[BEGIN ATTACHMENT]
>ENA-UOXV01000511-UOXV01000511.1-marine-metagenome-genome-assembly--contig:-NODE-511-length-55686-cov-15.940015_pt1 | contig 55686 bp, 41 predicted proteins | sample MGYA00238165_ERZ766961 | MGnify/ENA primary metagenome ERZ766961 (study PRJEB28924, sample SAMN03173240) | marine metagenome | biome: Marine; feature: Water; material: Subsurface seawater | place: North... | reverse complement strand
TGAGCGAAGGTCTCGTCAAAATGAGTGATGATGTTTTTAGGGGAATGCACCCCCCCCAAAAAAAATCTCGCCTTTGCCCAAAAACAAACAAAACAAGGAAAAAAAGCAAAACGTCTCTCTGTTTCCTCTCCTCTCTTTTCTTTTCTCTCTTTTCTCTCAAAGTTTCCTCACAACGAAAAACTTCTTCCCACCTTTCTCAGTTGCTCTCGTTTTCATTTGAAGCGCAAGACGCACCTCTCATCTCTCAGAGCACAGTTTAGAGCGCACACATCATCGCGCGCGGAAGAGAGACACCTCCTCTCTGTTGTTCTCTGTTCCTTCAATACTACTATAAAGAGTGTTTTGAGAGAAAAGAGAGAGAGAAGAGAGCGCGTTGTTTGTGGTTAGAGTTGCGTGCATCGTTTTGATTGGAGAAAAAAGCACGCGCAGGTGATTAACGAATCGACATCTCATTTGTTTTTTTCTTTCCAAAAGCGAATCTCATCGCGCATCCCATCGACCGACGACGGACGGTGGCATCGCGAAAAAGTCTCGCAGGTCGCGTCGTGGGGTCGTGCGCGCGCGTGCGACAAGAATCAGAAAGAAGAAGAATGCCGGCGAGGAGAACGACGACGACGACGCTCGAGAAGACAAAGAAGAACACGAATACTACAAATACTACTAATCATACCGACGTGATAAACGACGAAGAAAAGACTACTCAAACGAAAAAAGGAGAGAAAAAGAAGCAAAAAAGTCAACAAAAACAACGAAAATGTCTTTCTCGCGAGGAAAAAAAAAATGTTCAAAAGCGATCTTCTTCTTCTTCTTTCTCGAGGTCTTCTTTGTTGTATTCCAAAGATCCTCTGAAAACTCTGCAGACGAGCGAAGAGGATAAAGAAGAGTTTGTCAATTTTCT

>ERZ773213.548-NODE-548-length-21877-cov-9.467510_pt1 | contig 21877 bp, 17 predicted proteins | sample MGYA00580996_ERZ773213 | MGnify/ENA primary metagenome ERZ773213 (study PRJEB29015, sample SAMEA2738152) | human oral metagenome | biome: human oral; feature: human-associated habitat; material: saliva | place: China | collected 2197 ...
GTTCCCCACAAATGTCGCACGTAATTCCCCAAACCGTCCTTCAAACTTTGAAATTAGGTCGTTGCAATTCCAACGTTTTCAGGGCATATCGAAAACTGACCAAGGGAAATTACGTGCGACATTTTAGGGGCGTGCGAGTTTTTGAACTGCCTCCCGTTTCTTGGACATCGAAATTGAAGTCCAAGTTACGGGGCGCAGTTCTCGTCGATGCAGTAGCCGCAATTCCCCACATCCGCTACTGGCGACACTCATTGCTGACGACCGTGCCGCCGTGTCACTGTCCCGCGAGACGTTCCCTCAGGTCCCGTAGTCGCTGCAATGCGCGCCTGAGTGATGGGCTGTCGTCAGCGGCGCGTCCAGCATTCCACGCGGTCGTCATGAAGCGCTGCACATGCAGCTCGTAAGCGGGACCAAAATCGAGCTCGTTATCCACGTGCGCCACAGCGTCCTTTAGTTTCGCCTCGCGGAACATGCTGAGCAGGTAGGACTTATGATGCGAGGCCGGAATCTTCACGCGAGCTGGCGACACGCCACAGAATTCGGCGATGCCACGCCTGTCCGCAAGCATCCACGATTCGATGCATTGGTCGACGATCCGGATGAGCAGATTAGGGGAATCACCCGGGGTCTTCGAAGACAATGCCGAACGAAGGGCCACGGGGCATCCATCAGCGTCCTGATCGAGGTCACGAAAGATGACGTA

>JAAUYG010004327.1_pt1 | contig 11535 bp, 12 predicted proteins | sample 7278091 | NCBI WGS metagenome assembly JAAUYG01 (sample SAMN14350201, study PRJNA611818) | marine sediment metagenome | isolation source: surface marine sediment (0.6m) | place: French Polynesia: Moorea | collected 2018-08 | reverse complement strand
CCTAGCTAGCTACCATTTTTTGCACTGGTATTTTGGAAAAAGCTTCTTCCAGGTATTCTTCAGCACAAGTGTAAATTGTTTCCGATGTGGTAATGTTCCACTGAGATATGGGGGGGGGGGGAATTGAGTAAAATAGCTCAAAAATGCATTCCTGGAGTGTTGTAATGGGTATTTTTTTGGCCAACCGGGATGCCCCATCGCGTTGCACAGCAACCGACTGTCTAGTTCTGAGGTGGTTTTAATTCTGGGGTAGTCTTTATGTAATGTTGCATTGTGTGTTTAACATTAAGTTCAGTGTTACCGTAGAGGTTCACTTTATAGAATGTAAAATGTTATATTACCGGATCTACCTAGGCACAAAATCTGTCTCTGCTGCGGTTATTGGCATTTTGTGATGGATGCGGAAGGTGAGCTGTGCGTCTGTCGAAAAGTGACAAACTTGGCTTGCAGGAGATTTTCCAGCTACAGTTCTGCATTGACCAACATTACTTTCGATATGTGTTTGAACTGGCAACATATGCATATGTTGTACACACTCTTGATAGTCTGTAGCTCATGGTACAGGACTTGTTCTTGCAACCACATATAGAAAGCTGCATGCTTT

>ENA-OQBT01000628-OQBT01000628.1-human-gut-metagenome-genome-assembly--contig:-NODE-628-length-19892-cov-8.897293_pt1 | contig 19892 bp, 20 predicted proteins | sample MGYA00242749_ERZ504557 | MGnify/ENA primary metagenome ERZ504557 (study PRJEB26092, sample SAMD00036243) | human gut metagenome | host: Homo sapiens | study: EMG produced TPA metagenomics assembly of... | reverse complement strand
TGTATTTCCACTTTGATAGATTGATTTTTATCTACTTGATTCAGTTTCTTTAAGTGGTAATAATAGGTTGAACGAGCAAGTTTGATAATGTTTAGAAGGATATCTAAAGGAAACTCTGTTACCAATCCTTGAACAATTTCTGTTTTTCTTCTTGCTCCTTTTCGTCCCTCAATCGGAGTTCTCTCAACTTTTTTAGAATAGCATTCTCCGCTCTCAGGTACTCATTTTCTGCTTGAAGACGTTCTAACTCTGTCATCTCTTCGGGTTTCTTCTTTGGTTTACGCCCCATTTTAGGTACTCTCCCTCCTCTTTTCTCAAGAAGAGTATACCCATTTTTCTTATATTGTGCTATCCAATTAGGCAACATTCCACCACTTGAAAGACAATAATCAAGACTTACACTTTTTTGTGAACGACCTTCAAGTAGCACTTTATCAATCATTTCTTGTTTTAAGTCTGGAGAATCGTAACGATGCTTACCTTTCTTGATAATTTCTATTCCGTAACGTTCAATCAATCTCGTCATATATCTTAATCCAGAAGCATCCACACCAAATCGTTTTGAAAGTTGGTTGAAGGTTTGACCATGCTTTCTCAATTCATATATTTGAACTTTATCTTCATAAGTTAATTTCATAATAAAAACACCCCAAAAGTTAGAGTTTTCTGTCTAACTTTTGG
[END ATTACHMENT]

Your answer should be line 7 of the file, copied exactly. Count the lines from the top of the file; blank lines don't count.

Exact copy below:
>ENA-OQBT01000628-OQBT01000628.1-human-gut-metagenome-genome-assembly--contig:-NODE-628-length-19892-cov-8.897293_pt1 | contig 19892 bp, 20 predicted proteins | sample MGYA00242749_ERZ504557 | MGnify/ENA primary metagenome ERZ504557 (study PRJEB26092, sample SAMD00036243) | human gut metagenome | host: Homo sapiens | study: EMG produced TPA metagenomics assembly of... | reverse complement strand